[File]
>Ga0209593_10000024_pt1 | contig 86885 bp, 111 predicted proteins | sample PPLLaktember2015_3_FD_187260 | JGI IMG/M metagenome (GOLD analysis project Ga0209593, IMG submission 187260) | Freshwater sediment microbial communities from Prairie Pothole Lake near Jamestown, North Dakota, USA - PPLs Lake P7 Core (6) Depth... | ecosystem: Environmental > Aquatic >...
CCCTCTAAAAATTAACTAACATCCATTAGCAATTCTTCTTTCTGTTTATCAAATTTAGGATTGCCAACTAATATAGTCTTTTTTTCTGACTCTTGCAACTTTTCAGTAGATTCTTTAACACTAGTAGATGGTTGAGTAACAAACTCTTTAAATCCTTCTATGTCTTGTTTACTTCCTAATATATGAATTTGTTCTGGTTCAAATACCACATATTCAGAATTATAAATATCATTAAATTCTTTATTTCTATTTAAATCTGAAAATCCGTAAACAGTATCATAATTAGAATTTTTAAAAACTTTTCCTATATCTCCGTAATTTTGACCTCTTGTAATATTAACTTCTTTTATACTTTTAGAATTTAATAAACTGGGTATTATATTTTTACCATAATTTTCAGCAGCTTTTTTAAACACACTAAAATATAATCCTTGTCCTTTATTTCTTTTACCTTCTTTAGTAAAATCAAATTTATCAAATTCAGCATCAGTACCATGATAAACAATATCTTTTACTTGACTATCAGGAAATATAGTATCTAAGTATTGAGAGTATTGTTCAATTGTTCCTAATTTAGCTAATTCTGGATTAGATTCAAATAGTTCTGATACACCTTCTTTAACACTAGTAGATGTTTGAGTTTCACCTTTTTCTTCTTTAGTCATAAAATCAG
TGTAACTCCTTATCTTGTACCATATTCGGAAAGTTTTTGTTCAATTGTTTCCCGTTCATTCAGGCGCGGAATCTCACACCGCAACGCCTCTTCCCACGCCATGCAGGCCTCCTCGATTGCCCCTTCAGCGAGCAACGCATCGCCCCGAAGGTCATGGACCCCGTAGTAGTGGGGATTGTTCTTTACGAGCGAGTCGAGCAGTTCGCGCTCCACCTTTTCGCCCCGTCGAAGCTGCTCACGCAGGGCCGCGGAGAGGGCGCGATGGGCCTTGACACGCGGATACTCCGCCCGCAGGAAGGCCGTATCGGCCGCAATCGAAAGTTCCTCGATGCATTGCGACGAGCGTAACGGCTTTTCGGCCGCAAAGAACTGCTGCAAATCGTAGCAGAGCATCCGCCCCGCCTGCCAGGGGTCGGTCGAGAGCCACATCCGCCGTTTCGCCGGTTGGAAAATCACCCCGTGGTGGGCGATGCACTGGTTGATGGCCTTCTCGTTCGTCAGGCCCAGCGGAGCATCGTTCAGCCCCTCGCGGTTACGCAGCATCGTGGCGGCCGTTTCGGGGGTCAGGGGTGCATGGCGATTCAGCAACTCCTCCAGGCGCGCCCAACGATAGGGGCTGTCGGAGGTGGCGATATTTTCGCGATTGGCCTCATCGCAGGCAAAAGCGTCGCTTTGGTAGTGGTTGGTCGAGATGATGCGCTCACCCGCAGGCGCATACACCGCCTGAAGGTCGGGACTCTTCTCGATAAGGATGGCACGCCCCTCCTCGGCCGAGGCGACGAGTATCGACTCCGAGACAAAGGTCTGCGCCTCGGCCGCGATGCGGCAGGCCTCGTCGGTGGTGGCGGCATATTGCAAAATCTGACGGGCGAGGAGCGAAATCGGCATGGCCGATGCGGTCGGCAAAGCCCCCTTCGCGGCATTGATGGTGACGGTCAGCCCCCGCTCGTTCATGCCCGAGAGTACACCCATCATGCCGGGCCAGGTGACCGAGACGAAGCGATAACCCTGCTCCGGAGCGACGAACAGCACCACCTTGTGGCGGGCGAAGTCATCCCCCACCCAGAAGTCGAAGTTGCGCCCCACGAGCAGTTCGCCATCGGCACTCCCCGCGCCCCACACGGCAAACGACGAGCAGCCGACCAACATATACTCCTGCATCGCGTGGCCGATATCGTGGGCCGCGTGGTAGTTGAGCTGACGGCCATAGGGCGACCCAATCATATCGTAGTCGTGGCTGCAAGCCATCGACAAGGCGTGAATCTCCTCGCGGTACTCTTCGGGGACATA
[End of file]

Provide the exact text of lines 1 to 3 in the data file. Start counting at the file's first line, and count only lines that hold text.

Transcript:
>Ga0209593_10000024_pt1 | contig 86885 bp, 111 predicted proteins | sample PPLLaktember2015_3_FD_187260 | JGI IMG/M metagenome (GOLD analysis project Ga0209593, IMG submission 187260) | Freshwater sediment microbial communities from Prairie Pothole Lake near Jamestown, North Dakota, USA - PPLs Lake P7 Core (6) Depth... | ecosystem: Environmental > Aquatic >...
CCCTCTAAAAATTAACTAACATCCATTAGCAATTCTTCTTTCTGTTTATCAAATTTAGGATTGCCAACTAATATAGTCTTTTTTTCTGACTCTTGCAACTTTTCAGTAGATTCTTTAACACTAGTAGATGGTTGAGTAACAAACTCTTTAAATCCTTCTATGTCTTGTTTACTTCCTAATATATGAATTTGTTCTGGTTCAAATACCACATATTCAGAATTATAAATATCATTAAATTCTTTATTTCTATTTAAATCTGAAAATCCGTAAACAGTATCATAATTAGAATTTTTAAAAACTTTTCCTATATCTCCGTAATTTTGACCTCTTGTAATATTAACTTCTTTTATACTTTTAGAATTTAATAAACTGGGTATTATATTTTTACCATAATTTTCAGCAGCTTTTTTAAACACACTAAAATATAATCCTTGTCCTTTATTTCTTTTACCTTCTTTAGTAAAATCAAATTTATCAAATTCAGCATCAGTACCATGATAAACAATATCTTTTACTTGACTATCAGGAAATATAGTATCTAAGTATTGAGAGTATTGTTCAATTGTTCCTAATTTAGCTAATTCTGGATTAGATTCAAATAGTTCTGATACACCTTCTTTAACACTAGTAGATGTTTGAGTTTCACCTTTTTCTTCTTTAGTCATAAAATCAG
TGTAACTCCTTATCTTGTACCATATTCGGAAAGTTTTTGTTCAATTGTTTCCCGTTCATTCAGGCGCGGAATCTCACACCGCAACGCCTCTTCCCACGCCATGCAGGCCTCCTCGATTGCCCCTTCAGCGAGCAACGCATCGCCCCGAAGGTCATGGACCCCGTAGTAGTGGGGATTGTTCTTTACGAGCGAGTCGAGCAGTTCGCGCTCCACCTTTTCGCCCCGTCGAAGCTGCTCACGCAGGGCCGCGGAGAGGGCGCGATGGGCCTTGACACGCGGATACTCCGCCCGCAGGAAGGCCGTATCGGCCGCAATCGAAAGTTCCTCGATGCATTGCGACGAGCGTAACGGCTTTTCGGCCGCAAAGAACTGCTGCAAATCGTAGCAGAGCATCCGCCCCGCCTGCCAGGGGTCGGTCGAGAGCCACATCCGCCGTTTCGCCGGTTGGAAAATCACCCCGTGGTGGGCGATGCACTGGTTGATGGCCTTCTCGTTCGTCAGGCCCAGCGGAGCATCGTTCAGCCCCTCGCGGTTACGCAGCATCGTGGCGGCCGTTTCGGGGGTCAGGGGTGCATGGCGATTCAGCAACTCCTCCAGGCGCGCCCAACGATAGGGGCTGTCGGAGGTGGCGATATTTTCGCGATTGGCCTCATCGCAGGCAAAAGCGTCGCTTTGGTAGTGGTTGGTCGAGATGATGCGCTCACCCGCAGGCGCATACACCGCCTGAAGGTCGGGACTCTTCTCGATAAGGATGGCACGCCCCTCCTCGGCCGAGGCGACGAGTATCGACTCCGAGACAAAGGTCTGCGCCTCGGCCGCGATGCGGCAGGCCTCGTCGGTGGTGGCGGCATATTGCAAAATCTGACGGGCGAGGAGCGAAATCGGCATGGCCGATGCGGTCGGCAAAGCCCCCTTCGCGGCATTGATGGTGACGGTCAGCCCCCGCTCGTTCATGCCCGAGAGTACACCCATCATGCCGGGCCAGGTGACCGAGACGAAGCGATAACCCTGCTCCGGAGCGACGAACAGCACCACCTTGTGGCGGGCGAAGTCATCCCCCACCCAGAAGTCGAAGTTGCGCCCCACGAGCAGTTCGCCATCGGCACTCCCCGCGCCCCACACGGCAAACGACGAGCAGCCGACCAACATATACTCCTGCATCGCGTGGCCGATATCGTGGGCCGCGTGGTAGTTGAGCTGACGGCCATAGGGCGACCCAATCATATCGTAGTCGTGGCTGCAAGCCATCGACAAGGCGTGAATCTCCTCGCGGTACTCTTCGGGGACATA